Rule #1 – Make Sure Voting Machines Aren’t Hooked Up to Internet During Voting

Let’s hope every state takes heed and takes steps to lessen their vulnerabilities lest we be forced to endure another after-the-fact, chad counting-like spectacle like the one following the Bush-Gore race in 2000. Is there any doubt from anyone reading this that if the Clinton – Trump race is close there will be calls for a recount? There’s no reason to think the contentiousness of this election season will end after election day.

All this electronic, digital, Internet-based voting may be seen as progress but I long for the day when you showed up at your designated polling place and filled out a paper ballot. Yes, it took longer to count them all and come to a final tally but there was something comforting in the fact that you could go back and prove where the votes came from with no suspicion of outside hacking interference.

Since there is no going back we have to find a way to ensure that outside forces – be they foreign countries or opposing campaigns – cannot infiltrate states voting systems to manipulate the outcome.

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{ 9 comments… read them below or add one }

Diane Dimond September 6, 2016 at 2:44 pm

Noozhawk Reader Monterey Jack writes:

Yes! Democracy is already tenuous enough as it is, due to the influence of special interests. Securing tamper-proof voting is vital to democracy’s survival. The patient is in ICU. Let’s get appropriately concerned!

Reply

Diane Dimond September 6, 2016 at 2:44 pm

Noozhawk Reader ElsieMarie writes:

PAPER BALLOTS – ONLY… PERIOD…and agree beforehand that the Supreme Court will never again be allowed to determine WHO wins the election as they did when shutting down the recount in Florida and giving the White House to George Bush – AND let’s not let history forget: Al Gore won the popular vote of the nation!

Reply

Diane Dimond September 6, 2016 at 2:45 pm

Noozhawk Reader Arthur Wilton writes:

In our enthusiasm to computerize everything, we have created vulnerabilities that should not exist. Elections should be decided by paper ballots and counted by hand in front of observers from the general public. Our elections are actually much less secure than they were in 1940.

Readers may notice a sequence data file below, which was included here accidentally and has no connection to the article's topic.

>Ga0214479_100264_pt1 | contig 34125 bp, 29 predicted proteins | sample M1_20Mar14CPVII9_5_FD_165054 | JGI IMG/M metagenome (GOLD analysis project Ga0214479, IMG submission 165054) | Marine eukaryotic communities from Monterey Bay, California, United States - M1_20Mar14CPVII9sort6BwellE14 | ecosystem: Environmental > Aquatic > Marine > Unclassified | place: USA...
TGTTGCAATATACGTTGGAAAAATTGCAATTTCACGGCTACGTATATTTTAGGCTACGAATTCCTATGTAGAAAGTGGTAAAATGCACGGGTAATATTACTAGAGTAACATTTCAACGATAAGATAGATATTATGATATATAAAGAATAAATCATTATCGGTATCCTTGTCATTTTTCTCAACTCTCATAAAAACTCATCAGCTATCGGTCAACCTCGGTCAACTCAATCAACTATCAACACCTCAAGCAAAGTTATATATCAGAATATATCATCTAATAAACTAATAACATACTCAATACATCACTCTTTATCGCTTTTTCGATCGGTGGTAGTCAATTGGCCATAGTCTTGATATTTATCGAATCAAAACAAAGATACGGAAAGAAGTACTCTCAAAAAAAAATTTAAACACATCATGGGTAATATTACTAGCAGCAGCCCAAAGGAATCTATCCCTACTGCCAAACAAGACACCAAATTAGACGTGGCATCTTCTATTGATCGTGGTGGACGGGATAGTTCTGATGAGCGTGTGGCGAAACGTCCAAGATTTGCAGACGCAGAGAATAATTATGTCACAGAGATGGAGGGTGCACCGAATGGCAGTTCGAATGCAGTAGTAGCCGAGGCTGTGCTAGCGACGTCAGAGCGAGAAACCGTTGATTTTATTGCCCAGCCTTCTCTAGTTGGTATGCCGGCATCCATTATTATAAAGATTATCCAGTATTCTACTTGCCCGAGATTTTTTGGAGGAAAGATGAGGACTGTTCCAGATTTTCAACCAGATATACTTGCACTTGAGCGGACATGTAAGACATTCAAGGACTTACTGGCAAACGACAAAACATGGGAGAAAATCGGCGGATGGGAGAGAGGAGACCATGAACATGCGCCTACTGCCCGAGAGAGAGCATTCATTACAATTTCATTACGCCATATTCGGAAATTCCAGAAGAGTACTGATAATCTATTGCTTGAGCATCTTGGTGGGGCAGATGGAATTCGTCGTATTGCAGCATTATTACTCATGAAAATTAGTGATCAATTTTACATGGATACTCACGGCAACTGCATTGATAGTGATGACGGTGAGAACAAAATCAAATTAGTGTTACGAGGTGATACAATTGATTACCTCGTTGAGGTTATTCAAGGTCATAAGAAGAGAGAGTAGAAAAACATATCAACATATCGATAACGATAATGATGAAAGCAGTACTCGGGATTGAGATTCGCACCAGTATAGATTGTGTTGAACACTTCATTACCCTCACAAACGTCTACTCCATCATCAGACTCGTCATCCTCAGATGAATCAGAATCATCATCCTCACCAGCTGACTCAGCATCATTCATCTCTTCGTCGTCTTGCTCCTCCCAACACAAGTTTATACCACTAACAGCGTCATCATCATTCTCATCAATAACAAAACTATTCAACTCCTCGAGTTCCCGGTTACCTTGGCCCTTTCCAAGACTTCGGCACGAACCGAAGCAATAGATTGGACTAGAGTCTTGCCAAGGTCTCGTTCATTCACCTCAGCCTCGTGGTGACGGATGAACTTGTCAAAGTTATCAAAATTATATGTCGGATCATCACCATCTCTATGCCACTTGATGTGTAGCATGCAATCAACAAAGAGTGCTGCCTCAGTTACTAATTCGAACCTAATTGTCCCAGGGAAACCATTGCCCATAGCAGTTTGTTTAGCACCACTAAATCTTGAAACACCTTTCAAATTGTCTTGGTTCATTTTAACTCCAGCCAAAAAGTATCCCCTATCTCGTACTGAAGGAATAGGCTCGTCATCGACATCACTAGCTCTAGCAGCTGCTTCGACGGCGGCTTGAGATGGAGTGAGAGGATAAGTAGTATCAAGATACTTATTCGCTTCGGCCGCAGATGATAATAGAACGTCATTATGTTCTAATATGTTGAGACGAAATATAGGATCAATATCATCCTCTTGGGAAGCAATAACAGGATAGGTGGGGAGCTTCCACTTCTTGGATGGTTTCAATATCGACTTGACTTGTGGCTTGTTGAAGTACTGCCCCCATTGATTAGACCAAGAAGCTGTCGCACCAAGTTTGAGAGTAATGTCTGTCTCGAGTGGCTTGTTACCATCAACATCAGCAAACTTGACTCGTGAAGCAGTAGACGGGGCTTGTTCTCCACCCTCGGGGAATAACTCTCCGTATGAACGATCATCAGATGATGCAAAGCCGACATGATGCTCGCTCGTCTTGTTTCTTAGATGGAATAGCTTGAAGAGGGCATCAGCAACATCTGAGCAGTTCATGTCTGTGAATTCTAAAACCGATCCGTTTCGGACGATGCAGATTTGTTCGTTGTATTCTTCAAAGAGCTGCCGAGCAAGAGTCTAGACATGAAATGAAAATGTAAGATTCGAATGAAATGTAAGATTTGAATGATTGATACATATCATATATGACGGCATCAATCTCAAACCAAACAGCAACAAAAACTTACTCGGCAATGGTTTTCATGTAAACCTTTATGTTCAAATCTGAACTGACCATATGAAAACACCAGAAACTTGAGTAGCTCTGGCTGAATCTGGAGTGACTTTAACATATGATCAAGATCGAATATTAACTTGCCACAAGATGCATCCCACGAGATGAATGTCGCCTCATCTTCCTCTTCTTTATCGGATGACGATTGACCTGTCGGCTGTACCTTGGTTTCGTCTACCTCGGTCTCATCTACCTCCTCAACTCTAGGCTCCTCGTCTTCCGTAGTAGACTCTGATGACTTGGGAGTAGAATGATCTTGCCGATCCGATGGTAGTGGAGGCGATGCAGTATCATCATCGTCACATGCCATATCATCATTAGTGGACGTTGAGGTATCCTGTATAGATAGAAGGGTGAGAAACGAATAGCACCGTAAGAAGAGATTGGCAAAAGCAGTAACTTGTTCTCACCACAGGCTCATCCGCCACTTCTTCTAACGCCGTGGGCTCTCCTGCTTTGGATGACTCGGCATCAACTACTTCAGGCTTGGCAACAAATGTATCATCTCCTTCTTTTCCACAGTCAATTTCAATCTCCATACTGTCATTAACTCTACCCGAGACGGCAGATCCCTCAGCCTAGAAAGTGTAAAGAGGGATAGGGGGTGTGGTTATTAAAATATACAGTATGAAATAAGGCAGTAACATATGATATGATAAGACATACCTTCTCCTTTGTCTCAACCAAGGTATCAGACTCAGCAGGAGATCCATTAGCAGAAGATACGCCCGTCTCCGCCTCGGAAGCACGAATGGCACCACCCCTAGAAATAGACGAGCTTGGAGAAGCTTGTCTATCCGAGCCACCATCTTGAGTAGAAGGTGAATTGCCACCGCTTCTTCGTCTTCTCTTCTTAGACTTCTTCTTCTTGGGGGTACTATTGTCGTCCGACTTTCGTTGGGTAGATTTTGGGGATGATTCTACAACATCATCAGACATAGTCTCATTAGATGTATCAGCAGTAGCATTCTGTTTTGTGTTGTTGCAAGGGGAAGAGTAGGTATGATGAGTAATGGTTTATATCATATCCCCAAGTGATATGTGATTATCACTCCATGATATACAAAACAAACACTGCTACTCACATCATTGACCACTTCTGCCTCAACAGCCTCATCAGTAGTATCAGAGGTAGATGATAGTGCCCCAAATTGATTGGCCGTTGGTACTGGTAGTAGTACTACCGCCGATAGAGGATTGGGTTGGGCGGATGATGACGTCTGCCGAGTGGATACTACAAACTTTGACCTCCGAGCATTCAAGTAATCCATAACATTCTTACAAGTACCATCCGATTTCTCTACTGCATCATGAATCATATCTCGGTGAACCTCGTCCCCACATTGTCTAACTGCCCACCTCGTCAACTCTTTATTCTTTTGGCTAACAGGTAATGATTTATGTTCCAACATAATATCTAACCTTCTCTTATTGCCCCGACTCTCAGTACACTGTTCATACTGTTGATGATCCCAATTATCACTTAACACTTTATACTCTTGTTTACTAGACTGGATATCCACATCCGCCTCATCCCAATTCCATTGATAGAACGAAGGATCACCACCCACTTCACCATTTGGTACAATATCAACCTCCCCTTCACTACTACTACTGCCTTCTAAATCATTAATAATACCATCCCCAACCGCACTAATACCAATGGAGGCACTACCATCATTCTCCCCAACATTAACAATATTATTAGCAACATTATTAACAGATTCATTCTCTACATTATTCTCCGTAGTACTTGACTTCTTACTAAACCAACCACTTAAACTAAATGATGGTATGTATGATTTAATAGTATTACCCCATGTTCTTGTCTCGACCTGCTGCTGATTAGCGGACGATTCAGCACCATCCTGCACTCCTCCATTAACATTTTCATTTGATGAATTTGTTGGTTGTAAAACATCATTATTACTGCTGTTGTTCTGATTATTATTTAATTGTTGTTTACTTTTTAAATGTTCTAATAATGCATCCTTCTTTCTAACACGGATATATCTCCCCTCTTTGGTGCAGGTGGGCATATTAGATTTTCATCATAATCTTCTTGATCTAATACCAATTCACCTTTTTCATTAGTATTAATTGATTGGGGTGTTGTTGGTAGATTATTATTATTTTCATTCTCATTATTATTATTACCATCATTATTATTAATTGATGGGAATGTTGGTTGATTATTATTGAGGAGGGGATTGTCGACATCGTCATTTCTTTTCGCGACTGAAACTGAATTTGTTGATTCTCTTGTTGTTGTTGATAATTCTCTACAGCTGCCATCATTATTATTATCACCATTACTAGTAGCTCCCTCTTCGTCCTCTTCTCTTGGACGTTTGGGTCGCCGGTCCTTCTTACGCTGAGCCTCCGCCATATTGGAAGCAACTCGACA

We should re-think our compulsion to connect every computer to the Internet. Computers containing extremely sensitive information or which control important processes such as industrial facilities should be connected to the Internet only occasionally–or in many cases, not connected to the Internet at all.

Reply

Diane Dimond September 6, 2016 at 2:46 pm

Noozhawk Reader Heath Meetis writes:

I think we should be more concerned about the use of this electoral system. Its the only one in use that i know of where the loser can win the election.

Reply

Diane Dimond September 6, 2016 at 2:48 pm

Dear Heath,
I don’t disagree that the electoral system seems woefully out of date. But I still think foreign-based hackers working to manipulate our presidential election is much more serious. ~ DD

Reply

Diane Dimond September 6, 2016 at 2:47 pm

Noozhawk Reader ? Crooked Hitlary ? writes:

Blackboxvoting.org explains why electronic voting is dangerous.

Reply

Diane Dimond September 6, 2016 at 2:48 pm

Noozhawk Reader Kent_Dorfman writes:

Stop using Windows to store sensitive information, The only time that it worked out was when the Iranians were stupid enough to use Windows at their nuclear facilities

Reply

Diane Dimond September 7, 2016 at 4:16 pm

Twitter Pal deb zell@dbzell writes:

@DiDimond The writing is on the wall. In favor of Trump. Agree, we should go back to paper ballots with hanging chads.?

Reply

Diane Dimond September 7, 2016 at 4:17 pm

Twitter Pal DawnMDixDawn Dix@DawnMDix

@DiDimond Go back to the good old days without technology-I agree

Reply